In the past few years, virtual reality (VR) technology has taken the world by storm. What started as a fantasy format benefiting mostly video gamers has quickly turned into a practical platform that people can now experience in their daily lives. Companies now use VR to enhance their training programs, show building plans to clients, hold remote real estate tours, teach medical interns, and other things.
While a debate exists about VR training methods’ effectiveness, it’s interesting to see how companies maximize the technology to achieve HR goals.
Many companies from different industries use VR technology to put employees in scenarios that they will likely face in their job. Using special gear, they are expected to carry out specific tasks to address the virtual situation.
- Flight training schools use VR flight simulators to give students a glimpse of their duties once they’re in a cockpit.
- Teaching hospitals use VR to mentor students on carrying out different procedures, such as perfecting their sutures.
- Corporate businesses use VR for soft skills training. It is often coupled with traditional classes, with the technology serving as a platform for them to test out what they’ve learned.
- Companies that deal with high-risk work environments, like oil rigs, use VR to train employees in handling high-stake situations, from oil spills to explosions.
- The military uses VR in boot camp exercises, putting soldiers in virtual situations they will likely face out in the field.
VR technology allows several companies to give employees hands-on training in a more controlled environment, preventing problems that can prolong the process.
Recruiting and Onboarding
Another advantage of VR technology is its ability to streamline processes for better efficiency and improved effectiveness. Tech-savvy HR professionals and managers have started using it to train their staff.
- While wearing the device, HR personnel are tasked with carrying out interviews. They are observed to determine which areas they need improving.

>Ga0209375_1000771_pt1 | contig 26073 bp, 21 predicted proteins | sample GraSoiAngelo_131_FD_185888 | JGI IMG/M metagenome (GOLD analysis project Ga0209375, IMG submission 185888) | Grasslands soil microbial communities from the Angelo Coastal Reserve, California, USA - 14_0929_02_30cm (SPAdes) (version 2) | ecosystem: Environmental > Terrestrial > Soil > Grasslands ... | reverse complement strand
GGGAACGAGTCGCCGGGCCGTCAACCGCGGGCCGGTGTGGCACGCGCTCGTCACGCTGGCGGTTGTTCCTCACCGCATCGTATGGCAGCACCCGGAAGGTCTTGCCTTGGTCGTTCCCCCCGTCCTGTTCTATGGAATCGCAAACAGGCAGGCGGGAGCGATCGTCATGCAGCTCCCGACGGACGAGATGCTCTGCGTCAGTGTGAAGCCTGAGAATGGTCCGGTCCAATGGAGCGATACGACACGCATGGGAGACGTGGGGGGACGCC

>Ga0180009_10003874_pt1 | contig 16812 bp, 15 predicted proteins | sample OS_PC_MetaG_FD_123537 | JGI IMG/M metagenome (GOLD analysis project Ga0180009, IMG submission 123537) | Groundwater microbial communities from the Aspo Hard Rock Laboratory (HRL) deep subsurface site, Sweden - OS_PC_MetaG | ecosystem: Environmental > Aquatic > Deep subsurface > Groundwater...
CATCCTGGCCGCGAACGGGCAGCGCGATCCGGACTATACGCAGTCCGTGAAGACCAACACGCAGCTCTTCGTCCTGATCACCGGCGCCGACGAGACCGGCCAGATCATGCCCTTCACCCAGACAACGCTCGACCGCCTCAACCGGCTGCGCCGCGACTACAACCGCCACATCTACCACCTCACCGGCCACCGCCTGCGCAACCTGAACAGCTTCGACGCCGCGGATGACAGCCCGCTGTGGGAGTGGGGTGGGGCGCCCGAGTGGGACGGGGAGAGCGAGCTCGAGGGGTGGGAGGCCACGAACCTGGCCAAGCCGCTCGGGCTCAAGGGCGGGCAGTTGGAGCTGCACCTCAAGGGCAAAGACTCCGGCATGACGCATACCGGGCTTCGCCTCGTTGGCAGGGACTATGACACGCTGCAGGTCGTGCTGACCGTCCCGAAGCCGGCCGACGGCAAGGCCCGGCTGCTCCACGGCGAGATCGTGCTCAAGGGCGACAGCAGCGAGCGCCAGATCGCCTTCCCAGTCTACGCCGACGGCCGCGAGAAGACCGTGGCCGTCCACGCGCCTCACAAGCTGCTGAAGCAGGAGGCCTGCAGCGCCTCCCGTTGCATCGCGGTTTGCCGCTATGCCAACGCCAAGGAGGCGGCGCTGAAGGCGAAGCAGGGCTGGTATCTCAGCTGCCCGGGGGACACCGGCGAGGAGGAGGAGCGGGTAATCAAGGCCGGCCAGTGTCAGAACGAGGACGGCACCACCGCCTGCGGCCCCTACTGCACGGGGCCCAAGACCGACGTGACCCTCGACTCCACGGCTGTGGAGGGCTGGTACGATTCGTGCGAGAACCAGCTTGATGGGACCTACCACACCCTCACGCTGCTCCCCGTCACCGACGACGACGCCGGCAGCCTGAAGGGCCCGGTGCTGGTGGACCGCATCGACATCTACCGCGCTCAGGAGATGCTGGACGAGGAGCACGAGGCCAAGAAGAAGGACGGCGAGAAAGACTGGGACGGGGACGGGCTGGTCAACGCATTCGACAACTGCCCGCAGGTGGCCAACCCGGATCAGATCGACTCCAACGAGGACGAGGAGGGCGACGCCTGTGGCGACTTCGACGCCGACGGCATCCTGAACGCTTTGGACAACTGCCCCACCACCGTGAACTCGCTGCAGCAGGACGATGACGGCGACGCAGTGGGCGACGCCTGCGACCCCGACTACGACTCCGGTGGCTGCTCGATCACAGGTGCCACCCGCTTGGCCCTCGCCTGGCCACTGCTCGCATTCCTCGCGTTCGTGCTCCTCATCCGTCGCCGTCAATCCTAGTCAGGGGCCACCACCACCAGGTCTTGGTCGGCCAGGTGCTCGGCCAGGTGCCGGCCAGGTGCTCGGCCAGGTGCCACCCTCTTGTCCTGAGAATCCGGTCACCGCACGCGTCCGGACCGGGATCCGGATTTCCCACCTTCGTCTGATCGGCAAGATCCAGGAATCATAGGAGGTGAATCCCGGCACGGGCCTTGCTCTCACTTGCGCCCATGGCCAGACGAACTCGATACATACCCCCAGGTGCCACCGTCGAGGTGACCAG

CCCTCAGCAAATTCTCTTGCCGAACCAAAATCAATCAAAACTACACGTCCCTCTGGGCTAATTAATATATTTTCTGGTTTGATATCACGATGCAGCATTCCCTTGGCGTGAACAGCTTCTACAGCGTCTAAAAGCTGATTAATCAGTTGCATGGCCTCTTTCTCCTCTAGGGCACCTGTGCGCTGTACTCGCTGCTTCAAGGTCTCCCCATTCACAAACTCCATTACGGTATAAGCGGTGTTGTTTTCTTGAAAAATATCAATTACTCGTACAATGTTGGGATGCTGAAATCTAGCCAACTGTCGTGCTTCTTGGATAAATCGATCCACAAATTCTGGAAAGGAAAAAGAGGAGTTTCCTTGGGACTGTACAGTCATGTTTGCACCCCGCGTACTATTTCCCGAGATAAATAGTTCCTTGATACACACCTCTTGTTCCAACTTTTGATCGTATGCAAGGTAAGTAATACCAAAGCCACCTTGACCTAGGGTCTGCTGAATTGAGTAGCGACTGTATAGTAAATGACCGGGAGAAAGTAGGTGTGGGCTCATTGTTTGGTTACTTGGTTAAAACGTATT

- The VR device is also used in the onboarding process. New employees wear the device and receive virtual training on what they will be doing in the company.
The onboarding part of the recruitment process is essential to keeping employee attrition levels low. VR technology is seen as a creative, enjoyable, and more efficient alternative to the traditional method.
VR Technology in Business: Advantages and Challenges
VR technology is continuously evolving, providing more people with options on how to utilize it best. VR is expected to be used in various areas as businesses start seeing the value in this technology:
- Provides a more memorable experience, making it easier for employees to retain what they learn during training
- Creates a controlled environment, making it easier to expose employees to different situations without putting them at risk
- Held in an isolated environment, making it easier to reduce distractions and improve concentration
Like any new technology, though, there are challenges alongside advantages:
- VR requires its operators to undergo training to understand and master the technology.
- The equipment can be expensive, making it less cost-efficient than traditional training methods.
- VR can be polarizing in the workplace, especially with older employees who are more reluctant to adopt new technologies.
As millennials continue to make up an increasing portion of the workforce, companies are more welcoming of new technologies. In addition to the advantages these innovations bring, their utilization allows companies to future-proof the business.
As technology continues to improve operations, businesses that are slow to adapt will be left behind by the competition. It’s time for hesitant companies to jump into VR use today.